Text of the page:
Turning mushroom compost into a sustainable crop additive
Bioenterprise Canada supports Ontario producer of fulvic acid
By Lilian Schaer for Bioenterprise Canada
A southwestern Ontario company has developed a fulvic acid made from used mushroom compost. The product by BioLiNE Corp. is a biostimulant, which are products that support a plant’s natural nutrition processes.
Plant biostimulants improve nutrient availability, uptake or use efficiency, and help crops tolerate environmental stressors like heat or lack of moisture.
Fulvic acids are a small but important group of naturally formed soil organic matter known as humus. Humus is created when plant, animal, and microbial residues breakdown in the soil. Fulvic acids are the smallest, most soluble and mobile fraction of soil humus and are quite susceptible to erosion and leaching loss, and supplementing soil with fulvic acids can help farmers to maximize their productivity. Most commercial sources of fulvic acids have traditionally been produced by melting and treating leonardite or brown coal.
On its hunt for a sustainable alternative, BioLiNE has developed a proprietary purification process to extract fulvic acid from spent mushroom compost. This is the peat-based material that mushroom farms use to grow their crops and is usually discarded after mushrooms are harvested.
Production started in 2018, and the company’s product is marketed in Canada and the Eastern United States for use in corn, wheat, canola, soybean, cotton, potatoes and other horticulture crops.
BioLiNE has been a member of Bioenterprise, Canada’s Food & Agri-Tech Engine, for the past two years and last year was a recipient of funding through the SmartGrowth Program the organization administers.
“Our overall goal is to commercialize the BioLiNE technology, and we are in the late stage of development and early commercialization stage now,” says Mohammad Rahbari, BioLiNE’s Executive Vice President of Innovation & Sustainability. “Right now, the most important aspect for us to achieve is market demonstration and increasing adoption and awareness of the benefits the product brings to growers when it’s added to their production systems.”
The SmartGrowth funding supported activities like field demonstrations and drought studies on canola in Western Canada, and the development of marketing materials.
Most importantly though, notes Rahbari, it allowed BioLiNE to add Geoff Bedard to its team, an experienced business development specialist who has helped the company gain a strong foothold in Western Canada more rapidly than would otherwise have been possible.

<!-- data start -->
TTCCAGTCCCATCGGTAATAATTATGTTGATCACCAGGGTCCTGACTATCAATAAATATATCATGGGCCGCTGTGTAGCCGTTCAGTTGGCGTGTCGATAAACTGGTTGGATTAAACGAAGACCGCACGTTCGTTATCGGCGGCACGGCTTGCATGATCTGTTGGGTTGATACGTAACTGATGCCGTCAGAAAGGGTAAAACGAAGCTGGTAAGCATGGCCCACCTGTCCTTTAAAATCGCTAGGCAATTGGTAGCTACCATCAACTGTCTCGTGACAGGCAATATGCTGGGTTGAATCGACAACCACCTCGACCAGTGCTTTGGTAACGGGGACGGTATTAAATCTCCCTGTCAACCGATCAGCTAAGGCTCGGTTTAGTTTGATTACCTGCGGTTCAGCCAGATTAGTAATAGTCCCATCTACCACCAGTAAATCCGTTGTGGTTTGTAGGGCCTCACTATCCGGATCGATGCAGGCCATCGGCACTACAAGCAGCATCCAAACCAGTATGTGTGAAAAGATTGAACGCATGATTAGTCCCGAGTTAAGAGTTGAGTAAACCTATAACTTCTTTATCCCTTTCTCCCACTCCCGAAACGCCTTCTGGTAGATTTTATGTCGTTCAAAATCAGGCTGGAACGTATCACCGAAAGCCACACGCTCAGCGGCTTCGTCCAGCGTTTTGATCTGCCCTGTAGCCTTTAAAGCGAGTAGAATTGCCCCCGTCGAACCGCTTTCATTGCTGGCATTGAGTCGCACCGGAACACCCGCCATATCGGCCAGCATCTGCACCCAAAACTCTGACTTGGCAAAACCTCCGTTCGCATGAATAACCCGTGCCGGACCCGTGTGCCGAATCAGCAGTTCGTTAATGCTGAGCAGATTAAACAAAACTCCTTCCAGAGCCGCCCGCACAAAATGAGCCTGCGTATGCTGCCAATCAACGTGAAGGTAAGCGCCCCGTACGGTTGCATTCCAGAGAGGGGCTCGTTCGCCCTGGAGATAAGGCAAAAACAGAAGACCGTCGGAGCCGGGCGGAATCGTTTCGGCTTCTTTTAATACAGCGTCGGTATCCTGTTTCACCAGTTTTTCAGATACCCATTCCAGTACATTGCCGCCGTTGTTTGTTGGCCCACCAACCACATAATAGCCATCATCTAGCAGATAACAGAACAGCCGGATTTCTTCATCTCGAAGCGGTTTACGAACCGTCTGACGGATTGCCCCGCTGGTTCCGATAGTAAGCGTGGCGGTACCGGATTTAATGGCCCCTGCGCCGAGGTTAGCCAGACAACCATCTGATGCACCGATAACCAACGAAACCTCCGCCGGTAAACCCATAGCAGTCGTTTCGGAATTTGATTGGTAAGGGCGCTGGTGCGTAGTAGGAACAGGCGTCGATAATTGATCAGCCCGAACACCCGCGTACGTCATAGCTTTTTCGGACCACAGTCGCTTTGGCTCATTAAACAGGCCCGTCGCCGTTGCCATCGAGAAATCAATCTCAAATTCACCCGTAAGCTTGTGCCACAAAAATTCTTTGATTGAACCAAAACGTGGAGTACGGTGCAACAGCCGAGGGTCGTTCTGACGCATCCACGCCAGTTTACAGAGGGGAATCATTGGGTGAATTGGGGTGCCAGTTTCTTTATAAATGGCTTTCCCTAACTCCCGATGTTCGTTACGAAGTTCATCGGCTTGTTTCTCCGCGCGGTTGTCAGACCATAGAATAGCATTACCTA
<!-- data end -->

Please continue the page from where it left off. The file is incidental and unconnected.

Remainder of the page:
“Efficiency and sustainability aren’t buzz words that are going to go away, and a lot of growers are starting to look for ways to change their fertility programs, so we have to be able to communicate the science behind the product to growers in a way that makes sense for them and their farms,” says Bedard, Executive Vice President of Corporate Growth & Strategy.
BioLiNE’s is hoping to be on 250,000 acres in western Canada this year, with plans for a move into the northwestern and midwestern United States next year. By 2025, Bedard notes, the goal is to have a strong dealer network and a marketplace presence as the premier fulvic acid product. The Bioenterprise support has been instrumental in helping the company work towards achieving those goals.
“Our experience with Bioenterprise has been fantastic. A lot of people tend to steer away from funding programs because of the administrative burden, and we want to commend Bioenterprise for putting something together that keeps company needs in mind as well as having the staff and resources available to manage the program,” says Rahbari. “We’ve also had tremendous opportunities to network through the Engine, and we highly recommend anyone in biotech commercialization to do this.”
As Canada’s Food & Agri-Tech Engine, Bioenterprise Canada brings more than 15 years of industry experience and a national and international network of research institutions, academia, mentors and experts, funders and investors, government, and industry partners to help small and medium-sized businesses in the agri-food sector nationwide connect, innovate, and grow.
SmartGrowth Program recipients receive non-repayable acceleration financing, as well as coaching and mentorship from the Bioenterprise Canada team. The program is supported by the Federal Economic Development Agency for Southern Ontario (FedDev Ontario). For more information on SmartGrowth and how to apply for the next cohort, visit https://bioenterprise.ca/programming/bioenterprise-smartgrowth-program/ or contact Alexandra Burdett at firstname.lastname@example.org.